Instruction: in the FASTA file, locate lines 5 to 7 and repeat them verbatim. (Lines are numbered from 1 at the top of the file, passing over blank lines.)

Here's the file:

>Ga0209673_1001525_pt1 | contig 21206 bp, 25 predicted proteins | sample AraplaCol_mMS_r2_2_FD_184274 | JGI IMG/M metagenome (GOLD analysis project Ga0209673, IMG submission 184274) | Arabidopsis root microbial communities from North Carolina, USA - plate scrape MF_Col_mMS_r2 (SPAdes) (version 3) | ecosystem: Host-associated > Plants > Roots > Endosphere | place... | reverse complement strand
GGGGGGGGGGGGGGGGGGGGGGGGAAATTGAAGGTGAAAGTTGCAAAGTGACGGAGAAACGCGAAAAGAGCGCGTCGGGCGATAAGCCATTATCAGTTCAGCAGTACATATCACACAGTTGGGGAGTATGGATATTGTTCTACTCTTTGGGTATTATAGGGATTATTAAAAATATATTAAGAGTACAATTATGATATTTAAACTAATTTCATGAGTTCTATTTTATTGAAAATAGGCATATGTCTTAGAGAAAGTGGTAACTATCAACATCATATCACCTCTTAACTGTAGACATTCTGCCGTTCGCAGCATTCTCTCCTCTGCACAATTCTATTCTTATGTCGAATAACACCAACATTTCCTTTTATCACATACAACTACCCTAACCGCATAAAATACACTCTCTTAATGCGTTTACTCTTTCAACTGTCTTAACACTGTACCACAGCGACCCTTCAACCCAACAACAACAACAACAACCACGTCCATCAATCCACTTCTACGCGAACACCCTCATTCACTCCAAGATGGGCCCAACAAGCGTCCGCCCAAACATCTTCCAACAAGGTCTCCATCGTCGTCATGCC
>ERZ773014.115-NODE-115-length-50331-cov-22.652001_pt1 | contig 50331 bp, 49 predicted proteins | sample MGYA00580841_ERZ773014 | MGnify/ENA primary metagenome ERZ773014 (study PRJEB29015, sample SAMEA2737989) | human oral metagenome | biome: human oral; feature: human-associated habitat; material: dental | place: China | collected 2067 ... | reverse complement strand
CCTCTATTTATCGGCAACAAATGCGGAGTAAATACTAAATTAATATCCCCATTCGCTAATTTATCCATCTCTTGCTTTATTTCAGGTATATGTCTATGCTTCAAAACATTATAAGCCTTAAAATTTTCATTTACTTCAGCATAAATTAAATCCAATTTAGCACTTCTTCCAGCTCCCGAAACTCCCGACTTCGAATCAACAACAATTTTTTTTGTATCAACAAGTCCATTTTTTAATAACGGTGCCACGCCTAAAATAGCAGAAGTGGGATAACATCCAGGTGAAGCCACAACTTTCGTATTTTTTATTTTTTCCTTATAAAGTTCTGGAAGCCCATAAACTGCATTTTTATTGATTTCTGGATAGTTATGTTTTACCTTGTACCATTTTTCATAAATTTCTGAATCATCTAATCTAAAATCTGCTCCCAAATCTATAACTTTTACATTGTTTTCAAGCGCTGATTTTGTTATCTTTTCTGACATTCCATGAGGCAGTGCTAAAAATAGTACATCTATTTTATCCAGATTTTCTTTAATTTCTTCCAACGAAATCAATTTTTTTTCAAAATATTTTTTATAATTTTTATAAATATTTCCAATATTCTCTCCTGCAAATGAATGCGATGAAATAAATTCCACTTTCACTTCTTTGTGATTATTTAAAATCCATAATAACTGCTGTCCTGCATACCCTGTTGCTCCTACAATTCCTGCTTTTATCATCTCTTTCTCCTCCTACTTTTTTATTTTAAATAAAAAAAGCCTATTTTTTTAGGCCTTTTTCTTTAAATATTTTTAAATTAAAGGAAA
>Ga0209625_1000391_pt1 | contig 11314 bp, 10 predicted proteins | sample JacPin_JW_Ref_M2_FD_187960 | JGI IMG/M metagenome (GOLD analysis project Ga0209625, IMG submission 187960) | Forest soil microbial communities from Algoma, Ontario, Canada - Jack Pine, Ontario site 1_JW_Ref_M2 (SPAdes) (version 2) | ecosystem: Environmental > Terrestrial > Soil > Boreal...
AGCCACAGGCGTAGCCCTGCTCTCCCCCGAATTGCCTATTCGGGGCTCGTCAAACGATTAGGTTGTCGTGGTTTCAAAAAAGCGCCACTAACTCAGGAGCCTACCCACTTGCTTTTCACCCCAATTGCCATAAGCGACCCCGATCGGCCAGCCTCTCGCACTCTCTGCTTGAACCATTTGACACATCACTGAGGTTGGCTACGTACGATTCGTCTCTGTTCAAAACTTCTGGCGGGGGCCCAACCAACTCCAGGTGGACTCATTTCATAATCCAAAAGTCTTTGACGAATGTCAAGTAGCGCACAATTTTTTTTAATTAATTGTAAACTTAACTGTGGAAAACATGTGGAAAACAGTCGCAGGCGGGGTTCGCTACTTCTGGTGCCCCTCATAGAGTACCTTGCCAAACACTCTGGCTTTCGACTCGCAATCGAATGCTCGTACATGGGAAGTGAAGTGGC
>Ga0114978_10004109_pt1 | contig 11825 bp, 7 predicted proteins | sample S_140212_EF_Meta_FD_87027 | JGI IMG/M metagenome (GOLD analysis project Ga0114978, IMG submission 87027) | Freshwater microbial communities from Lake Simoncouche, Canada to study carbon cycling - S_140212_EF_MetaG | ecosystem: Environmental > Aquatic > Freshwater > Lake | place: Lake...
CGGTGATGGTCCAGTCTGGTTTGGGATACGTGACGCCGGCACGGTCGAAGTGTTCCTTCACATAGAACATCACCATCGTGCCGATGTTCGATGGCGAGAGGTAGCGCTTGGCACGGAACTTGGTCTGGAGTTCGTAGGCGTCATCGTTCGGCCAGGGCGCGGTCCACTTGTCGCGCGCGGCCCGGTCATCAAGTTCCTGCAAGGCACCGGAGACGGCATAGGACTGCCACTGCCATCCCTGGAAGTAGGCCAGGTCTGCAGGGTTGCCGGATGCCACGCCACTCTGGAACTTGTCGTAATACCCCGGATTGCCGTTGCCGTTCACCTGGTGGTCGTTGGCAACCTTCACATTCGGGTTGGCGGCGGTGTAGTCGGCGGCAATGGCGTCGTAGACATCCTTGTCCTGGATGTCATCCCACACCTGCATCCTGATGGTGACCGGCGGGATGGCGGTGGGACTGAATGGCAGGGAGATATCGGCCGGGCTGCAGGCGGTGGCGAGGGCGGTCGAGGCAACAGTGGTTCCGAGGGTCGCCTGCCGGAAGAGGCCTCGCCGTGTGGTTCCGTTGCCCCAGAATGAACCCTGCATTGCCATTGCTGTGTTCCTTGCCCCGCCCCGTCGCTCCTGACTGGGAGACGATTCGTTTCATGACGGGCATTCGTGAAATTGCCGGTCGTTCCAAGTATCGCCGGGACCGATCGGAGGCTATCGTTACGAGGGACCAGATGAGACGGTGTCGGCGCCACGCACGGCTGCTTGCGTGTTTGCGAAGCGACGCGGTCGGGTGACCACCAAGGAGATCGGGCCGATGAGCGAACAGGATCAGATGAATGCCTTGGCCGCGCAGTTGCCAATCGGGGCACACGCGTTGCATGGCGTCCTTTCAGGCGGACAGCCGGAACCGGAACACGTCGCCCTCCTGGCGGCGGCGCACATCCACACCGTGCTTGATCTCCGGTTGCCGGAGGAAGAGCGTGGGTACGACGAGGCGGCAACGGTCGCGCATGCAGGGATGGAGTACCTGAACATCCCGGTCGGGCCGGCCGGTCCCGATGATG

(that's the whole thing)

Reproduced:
>Ga0209625_1000391_pt1 | contig 11314 bp, 10 predicted proteins | sample JacPin_JW_Ref_M2_FD_187960 | JGI IMG/M metagenome (GOLD analysis project Ga0209625, IMG submission 187960) | Forest soil microbial communities from Algoma, Ontario, Canada - Jack Pine, Ontario site 1_JW_Ref_M2 (SPAdes) (version 2) | ecosystem: Environmental > Terrestrial > Soil > Boreal...
AGCCACAGGCGTAGCCCTGCTCTCCCCCGAATTGCCTATTCGGGGCTCGTCAAACGATTAGGTTGTCGTGGTTTCAAAAAAGCGCCACTAACTCAGGAGCCTACCCACTTGCTTTTCACCCCAATTGCCATAAGCGACCCCGATCGGCCAGCCTCTCGCACTCTCTGCTTGAACCATTTGACACATCACTGAGGTTGGCTACGTACGATTCGTCTCTGTTCAAAACTTCTGGCGGGGGCCCAACCAACTCCAGGTGGACTCATTTCATAATCCAAAAGTCTTTGACGAATGTCAAGTAGCGCACAATTTTTTTTAATTAATTGTAAACTTAACTGTGGAAAACATGTGGAAAACAGTCGCAGGCGGGGTTCGCTACTTCTGGTGCCCCTCATAGAGTACCTTGCCAAACACTCTGGCTTTCGACTCGCAATCGAATGCTCGTACATGGGAAGTGAAGTGGC
>Ga0114978_10004109_pt1 | contig 11825 bp, 7 predicted proteins | sample S_140212_EF_Meta_FD_87027 | JGI IMG/M metagenome (GOLD analysis project Ga0114978, IMG submission 87027) | Freshwater microbial communities from Lake Simoncouche, Canada to study carbon cycling - S_140212_EF_MetaG | ecosystem: Environmental > Aquatic > Freshwater > Lake | place: Lake...